Mark Rendell Garden Design Consultancy



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Garreg Gron
LL51 9UQ

t: 01766 530824

m: 07780 920 653

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One of the best ways to demonstrate how garden designers can dramatically alter the character of a garden is by taking photographs from the same spot before and after the work has been completed. What has taken place between the photos is the design process: the listening, thinking, noticing, problem-solving, assessing, designing and building of the new garden.

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Before image 5   After image 5

^ The rough patch seen from the south west – an uninviting and wasted space, leaving the greenhouse to appear ‘marooned’ at the bottom of the garden.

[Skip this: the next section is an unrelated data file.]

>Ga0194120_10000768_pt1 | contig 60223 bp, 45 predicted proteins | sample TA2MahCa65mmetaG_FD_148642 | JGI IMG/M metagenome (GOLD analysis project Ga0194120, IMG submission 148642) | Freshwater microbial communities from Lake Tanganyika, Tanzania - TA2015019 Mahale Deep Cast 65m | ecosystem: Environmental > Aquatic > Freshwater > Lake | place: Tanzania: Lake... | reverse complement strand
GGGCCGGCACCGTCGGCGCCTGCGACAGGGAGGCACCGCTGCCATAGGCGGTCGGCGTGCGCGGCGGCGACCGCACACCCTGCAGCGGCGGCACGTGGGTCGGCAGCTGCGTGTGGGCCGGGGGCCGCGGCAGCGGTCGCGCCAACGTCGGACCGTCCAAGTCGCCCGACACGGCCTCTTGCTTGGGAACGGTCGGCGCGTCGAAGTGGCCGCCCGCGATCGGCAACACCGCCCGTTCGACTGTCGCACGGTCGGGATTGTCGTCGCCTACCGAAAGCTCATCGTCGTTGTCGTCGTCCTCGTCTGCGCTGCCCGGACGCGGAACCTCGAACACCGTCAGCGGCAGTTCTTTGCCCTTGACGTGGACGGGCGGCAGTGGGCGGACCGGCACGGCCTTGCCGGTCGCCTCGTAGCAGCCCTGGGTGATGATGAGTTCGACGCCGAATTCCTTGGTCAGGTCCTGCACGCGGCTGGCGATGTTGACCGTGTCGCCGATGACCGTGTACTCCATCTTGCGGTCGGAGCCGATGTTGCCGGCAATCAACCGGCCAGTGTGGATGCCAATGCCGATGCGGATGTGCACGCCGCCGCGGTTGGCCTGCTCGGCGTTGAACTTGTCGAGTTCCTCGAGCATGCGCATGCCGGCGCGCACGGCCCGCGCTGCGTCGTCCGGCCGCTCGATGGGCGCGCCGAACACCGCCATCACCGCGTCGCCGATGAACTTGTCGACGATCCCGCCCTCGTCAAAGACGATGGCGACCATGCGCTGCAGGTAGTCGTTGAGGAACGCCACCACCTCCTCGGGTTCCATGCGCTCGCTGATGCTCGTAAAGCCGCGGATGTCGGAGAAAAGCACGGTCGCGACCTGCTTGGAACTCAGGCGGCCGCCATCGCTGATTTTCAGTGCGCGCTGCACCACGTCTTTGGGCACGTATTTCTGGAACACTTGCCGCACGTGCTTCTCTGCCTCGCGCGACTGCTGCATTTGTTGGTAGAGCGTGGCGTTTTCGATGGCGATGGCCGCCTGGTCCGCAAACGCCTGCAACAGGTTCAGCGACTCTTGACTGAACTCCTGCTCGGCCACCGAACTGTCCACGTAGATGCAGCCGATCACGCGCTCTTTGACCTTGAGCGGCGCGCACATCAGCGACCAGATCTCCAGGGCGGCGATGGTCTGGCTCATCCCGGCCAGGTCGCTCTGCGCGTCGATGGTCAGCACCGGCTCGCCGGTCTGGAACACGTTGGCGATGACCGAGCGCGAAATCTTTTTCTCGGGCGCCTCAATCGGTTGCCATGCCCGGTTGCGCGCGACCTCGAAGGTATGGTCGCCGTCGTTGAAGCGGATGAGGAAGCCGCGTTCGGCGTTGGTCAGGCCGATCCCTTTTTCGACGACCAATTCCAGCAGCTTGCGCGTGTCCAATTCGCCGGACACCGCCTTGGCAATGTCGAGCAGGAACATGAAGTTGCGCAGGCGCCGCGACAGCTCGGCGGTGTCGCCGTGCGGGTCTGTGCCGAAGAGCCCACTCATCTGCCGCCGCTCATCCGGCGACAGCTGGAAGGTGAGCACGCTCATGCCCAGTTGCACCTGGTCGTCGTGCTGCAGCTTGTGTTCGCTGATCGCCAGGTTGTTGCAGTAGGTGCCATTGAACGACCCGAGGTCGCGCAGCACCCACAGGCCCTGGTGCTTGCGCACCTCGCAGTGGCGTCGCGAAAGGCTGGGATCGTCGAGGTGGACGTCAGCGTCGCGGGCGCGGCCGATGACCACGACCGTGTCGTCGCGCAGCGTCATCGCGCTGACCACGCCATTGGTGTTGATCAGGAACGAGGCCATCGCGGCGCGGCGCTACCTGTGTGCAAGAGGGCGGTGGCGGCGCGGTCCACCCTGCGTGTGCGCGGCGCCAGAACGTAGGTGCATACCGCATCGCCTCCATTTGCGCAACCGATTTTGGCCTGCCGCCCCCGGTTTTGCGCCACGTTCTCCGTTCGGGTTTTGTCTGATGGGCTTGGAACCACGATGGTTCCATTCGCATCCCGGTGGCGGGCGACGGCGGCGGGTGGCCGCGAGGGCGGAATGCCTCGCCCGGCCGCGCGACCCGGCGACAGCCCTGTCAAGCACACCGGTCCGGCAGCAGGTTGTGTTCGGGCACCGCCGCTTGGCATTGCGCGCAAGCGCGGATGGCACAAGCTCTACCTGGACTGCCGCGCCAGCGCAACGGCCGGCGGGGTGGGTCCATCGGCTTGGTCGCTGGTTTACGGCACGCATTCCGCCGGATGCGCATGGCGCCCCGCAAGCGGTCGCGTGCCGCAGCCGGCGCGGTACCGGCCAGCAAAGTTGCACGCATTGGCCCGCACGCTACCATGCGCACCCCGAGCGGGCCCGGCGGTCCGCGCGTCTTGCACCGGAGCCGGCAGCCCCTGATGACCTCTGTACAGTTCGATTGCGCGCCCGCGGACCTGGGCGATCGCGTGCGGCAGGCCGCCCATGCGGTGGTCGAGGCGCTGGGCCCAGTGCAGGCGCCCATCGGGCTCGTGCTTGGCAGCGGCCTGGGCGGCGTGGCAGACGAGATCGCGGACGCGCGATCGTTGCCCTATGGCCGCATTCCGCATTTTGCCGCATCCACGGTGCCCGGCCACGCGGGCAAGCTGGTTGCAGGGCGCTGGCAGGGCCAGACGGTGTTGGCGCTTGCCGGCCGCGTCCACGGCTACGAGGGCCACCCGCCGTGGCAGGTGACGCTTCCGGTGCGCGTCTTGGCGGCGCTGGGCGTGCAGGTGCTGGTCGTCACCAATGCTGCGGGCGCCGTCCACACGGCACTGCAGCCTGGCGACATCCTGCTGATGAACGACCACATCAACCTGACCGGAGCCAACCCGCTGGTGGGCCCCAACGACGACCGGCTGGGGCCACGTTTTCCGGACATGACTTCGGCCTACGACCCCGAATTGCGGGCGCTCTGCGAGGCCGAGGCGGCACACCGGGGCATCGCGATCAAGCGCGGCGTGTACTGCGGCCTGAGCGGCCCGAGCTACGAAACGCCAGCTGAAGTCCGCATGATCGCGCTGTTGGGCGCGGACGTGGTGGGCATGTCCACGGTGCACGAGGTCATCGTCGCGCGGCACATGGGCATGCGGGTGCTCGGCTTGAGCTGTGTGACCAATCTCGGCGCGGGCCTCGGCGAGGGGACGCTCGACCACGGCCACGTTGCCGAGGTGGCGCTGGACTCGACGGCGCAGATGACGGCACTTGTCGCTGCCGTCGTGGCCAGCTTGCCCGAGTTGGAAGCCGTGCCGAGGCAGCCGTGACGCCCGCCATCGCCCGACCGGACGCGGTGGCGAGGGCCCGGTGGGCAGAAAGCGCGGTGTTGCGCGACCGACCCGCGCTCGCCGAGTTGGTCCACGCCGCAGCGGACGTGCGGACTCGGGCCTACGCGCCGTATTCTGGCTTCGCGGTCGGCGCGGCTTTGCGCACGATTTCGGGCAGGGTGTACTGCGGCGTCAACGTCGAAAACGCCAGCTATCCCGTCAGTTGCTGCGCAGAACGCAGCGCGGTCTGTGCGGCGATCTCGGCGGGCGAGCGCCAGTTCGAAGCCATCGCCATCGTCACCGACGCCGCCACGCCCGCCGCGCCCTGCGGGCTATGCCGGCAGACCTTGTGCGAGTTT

^ A new dining area in front of the greenhouse and a sheltered potager garden ties all the spaces together into an efficient and productive growing and eating area.

Before image 6   After image 6

^ A tired looking patio area at the rear of the cottage appears to fall into the sloping lawn.


^ Crisp new paving, edged with a herb border and set of steps renews the rear of the cottage and tames the fall of the garden.

Before image 7   After image 7

^ The old patio ‘scuffs’ the lawn area and there is nowhere to walk down into the lower garden.


^ A set of steps invites the visitor down to the lower garden area.

Before image 8   After image 8

^ The boundary between house and garden is blurred and untidy. Although in a rural location, this has the effect of making the cottage look smaller and overwhelmed by the garden.


^ A perimeter path and steps around the house provides a neat definition between the house and garden. A small seating area has been added under the canopy of the apple tree.

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